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Bobby bought 2 shares, and which he sold for $96 each. If he [#permalink] ### Show Tags 11 Dec 2010, 14:44 3 This post received KUDOS 3 This post was BOOKMARKED 00:00 Difficulty: 45% (medium) Question Stats: 68% (02:29) correct 32% (01:25) wrong based on 353 sessions ### HideShow timer Statistics Bobby bought 2 shares, and which he sold for$96 each. If he had a profit of 20% on the sale of one of the shares but a loss of 20% on the sale of the other share, then on the sale of both shares Bobby had...

A) a profit of 10
B) a profit of 8
C) a loss of 8
D) a loss of 10
E) neither a profit nor a loss
[Reveal] Spoiler: OA
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11 Dec 2010, 14:57
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He had a loss of 20% on the sale of the second stock, so if he bought it for $y then y-0.2y=0.8y=96 --> y=96/0.8=120 --> loss y-96=120-96=24; Overall loss: 24-16=8. Hope it's clear. _________________ Intern Joined: 19 Oct 2010 Posts: 8 Followers: 0 Kudos [?]: 8 [0], given: 0 Re: Profit problem [#permalink] ### Show Tags 11 Dec 2010, 15:32 That helps! Thank you so much! Senior Manager Status: Bring the Rain Joined: 17 Aug 2010 Posts: 406 Location: United States (MD) Concentration: Strategy, Marketing Schools: Michigan (Ross) - Class of 2014 GMAT 1: 730 Q49 V39 GPA: 3.13 WE: Corporate Finance (Aerospace and Defense) Followers: 7 Kudos [?]: 45 [0], given: 46 Re: Profit problem [#permalink] ### Show Tags 11 Dec 2010, 18:48 C Great explanation _________________ Veritas Prep GMAT Instructor Joined: 16 Oct 2010 Posts: 7118 Location: Pune, India Followers: 2128 Kudos [?]: 13619 [2] , given: 222 Re: Profit problem [#permalink] ### Show Tags 12 Dec 2010, 04:42 2 This post received KUDOS Expert's post Yellow22 wrote: Bobby bought 2 shares, and which he sold for$96 each. If he had a profit of 20% on the sale of one of the shares but a loss of 20% on the sale of the other share, then on the sale of both shares Bobby had...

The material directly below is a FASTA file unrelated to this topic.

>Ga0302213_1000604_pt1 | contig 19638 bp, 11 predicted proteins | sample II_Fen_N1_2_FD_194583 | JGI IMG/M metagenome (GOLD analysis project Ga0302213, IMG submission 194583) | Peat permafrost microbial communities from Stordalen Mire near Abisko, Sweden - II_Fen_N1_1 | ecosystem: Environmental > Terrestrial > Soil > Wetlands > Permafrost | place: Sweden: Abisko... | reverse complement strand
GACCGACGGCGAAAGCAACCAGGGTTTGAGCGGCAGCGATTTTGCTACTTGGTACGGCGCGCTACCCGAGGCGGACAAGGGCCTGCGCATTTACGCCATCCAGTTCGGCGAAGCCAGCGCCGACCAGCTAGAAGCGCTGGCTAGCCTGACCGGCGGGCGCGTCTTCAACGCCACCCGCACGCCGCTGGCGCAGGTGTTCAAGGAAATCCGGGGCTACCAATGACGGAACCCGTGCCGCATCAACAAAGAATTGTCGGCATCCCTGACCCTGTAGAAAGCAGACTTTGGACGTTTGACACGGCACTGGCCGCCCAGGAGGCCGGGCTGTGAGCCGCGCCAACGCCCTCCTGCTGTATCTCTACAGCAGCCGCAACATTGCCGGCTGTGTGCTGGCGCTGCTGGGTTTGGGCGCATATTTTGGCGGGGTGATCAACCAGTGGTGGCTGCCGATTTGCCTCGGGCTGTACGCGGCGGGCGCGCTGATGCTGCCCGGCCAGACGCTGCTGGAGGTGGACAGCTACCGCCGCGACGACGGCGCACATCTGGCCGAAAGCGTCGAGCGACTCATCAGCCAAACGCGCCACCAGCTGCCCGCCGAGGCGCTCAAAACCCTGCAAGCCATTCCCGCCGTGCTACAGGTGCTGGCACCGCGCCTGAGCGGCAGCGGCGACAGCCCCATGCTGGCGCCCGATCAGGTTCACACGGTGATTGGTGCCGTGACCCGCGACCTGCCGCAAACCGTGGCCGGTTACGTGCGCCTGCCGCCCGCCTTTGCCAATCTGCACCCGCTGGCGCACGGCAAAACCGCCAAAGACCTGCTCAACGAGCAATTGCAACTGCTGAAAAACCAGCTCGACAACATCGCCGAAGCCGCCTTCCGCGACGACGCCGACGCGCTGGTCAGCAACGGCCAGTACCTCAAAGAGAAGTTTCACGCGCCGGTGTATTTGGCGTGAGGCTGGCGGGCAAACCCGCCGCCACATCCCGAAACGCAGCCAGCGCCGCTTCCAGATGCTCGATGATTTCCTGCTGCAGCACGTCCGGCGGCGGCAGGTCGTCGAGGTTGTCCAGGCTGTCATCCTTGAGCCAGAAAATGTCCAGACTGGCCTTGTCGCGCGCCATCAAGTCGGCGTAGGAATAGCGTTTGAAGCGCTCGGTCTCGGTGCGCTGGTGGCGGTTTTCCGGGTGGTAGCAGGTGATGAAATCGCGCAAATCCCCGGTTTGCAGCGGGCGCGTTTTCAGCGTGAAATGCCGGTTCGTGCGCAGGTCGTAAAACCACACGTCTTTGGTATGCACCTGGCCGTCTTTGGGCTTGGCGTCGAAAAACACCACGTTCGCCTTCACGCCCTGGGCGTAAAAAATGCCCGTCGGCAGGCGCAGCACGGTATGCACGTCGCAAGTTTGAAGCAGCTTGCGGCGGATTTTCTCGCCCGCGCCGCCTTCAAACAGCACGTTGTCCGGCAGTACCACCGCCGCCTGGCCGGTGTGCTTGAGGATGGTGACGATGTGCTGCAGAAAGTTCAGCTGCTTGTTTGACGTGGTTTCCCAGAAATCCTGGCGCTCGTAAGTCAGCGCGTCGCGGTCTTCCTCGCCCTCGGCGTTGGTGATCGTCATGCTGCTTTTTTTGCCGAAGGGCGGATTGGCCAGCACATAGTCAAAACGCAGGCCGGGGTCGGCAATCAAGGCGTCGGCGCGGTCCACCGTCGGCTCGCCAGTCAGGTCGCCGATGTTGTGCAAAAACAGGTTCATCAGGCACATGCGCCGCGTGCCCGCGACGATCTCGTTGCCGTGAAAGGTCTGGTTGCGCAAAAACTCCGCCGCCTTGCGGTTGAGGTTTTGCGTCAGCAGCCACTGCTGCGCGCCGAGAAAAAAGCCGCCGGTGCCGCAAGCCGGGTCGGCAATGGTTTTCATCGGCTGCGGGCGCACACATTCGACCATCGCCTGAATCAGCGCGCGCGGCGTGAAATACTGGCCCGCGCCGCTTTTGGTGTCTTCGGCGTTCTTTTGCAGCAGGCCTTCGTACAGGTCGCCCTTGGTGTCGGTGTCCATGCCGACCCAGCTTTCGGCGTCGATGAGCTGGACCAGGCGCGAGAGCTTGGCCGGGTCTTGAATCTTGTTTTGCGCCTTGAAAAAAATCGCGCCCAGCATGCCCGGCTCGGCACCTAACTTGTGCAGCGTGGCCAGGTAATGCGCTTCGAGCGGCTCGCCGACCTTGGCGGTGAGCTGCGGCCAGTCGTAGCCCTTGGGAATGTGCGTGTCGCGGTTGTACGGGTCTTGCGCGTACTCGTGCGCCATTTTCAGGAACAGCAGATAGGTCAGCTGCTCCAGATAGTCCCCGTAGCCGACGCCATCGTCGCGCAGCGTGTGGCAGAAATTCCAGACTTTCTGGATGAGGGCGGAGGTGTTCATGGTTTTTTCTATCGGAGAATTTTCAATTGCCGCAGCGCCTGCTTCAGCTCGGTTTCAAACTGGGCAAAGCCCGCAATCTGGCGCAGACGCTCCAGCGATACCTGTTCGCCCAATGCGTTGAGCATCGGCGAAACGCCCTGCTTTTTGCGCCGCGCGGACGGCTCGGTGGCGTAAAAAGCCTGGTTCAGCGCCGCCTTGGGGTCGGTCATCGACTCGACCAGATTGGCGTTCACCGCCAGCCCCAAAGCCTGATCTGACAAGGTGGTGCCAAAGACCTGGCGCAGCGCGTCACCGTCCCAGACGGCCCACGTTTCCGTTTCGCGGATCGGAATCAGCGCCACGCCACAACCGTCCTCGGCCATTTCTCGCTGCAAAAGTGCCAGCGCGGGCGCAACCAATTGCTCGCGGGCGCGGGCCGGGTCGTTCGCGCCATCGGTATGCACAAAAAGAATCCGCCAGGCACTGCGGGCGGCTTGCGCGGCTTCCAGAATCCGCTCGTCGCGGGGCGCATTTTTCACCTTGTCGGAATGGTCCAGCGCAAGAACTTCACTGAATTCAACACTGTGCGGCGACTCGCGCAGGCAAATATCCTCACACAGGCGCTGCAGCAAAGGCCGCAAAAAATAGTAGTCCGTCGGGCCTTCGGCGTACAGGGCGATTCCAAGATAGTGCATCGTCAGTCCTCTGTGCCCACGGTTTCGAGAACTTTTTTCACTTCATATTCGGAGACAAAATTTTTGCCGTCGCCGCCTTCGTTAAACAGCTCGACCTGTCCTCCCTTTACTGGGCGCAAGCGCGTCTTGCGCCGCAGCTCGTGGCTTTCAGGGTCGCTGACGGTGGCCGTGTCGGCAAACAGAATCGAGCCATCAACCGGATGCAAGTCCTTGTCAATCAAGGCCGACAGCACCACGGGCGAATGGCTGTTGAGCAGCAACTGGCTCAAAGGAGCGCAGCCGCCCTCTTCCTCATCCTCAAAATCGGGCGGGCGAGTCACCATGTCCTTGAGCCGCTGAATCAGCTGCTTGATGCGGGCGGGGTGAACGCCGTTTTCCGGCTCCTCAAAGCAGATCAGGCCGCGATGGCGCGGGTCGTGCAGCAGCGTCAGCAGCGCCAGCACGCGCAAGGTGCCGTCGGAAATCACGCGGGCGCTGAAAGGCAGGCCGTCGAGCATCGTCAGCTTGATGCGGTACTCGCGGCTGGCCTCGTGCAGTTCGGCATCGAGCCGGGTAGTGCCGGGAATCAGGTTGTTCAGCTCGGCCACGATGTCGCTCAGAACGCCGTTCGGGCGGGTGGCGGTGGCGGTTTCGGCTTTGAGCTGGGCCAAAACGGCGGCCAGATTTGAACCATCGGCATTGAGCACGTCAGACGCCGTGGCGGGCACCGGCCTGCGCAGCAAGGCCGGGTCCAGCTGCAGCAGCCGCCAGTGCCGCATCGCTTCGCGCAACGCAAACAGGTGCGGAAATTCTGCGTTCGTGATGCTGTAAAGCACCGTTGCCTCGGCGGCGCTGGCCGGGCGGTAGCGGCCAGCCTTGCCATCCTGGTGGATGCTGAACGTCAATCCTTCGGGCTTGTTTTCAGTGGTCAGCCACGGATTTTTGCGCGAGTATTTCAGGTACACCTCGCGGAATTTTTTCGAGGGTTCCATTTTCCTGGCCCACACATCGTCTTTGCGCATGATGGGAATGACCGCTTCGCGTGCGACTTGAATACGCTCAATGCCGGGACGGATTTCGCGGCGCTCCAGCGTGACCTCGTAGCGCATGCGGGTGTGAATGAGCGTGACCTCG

A) a profit of 10
B) a profit of 8
C) a loss of 8
D) a loss of 10
E) neither a profit nor a loss

I am no fan of formulas, especially the unintuitive ones still, this little formula has proved useful because of the tedious calculations involved otherwise.

When two items are sold at the same price, one at a profit of a% and other at a loss of a%, there will always be a loss of $$\frac{(a^2)}{100} %$$. e.g. Here a = 20, so loss % = $$\frac{(20)^2}{100} %$$ = 4%.
Total Sale Price = Cost Price - Loss% of Cost Price
192*(100/96) = Cost Price
Cost Price = $200 Loss =$200 - $192 =$8

Get back to me if you need the derivation of the formula above.
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Get started with Veritas Prep GMAT On Demand for $199 Veritas Prep Reviews Senior Manager Joined: 15 Feb 2011 Posts: 263 Followers: 4 Kudos [?]: 151 [0], given: 9 Re: Profit problem [#permalink] ### Show Tags 10 Sep 2011, 06:29 VeritasPrepKarishma wrote: Yellow22 wrote: Bobby bought 2 shares, and which he sold for$96 each. If he had a profit of 20% on the sale of one of the shares but a loss of 20% on the sale of the other share, then on the sale of both shares Bobby had...

A) a profit of 10
B) a profit of 8
C) a loss of 8
D) a loss of 10
E) neither a profit nor a loss

I am no fan of formulas, especially the unintuitive ones still, this little formula has proved useful because of the tedious calculations involved otherwise.

When two items are sold at the same price, one at a profit of a% and other at a loss of a%, there will always be a loss of $$\frac{(a^2)}{100} %$$. e.g. Here a = 20, so loss % = $$\frac{(20)^2}{100} %$$ = 4%.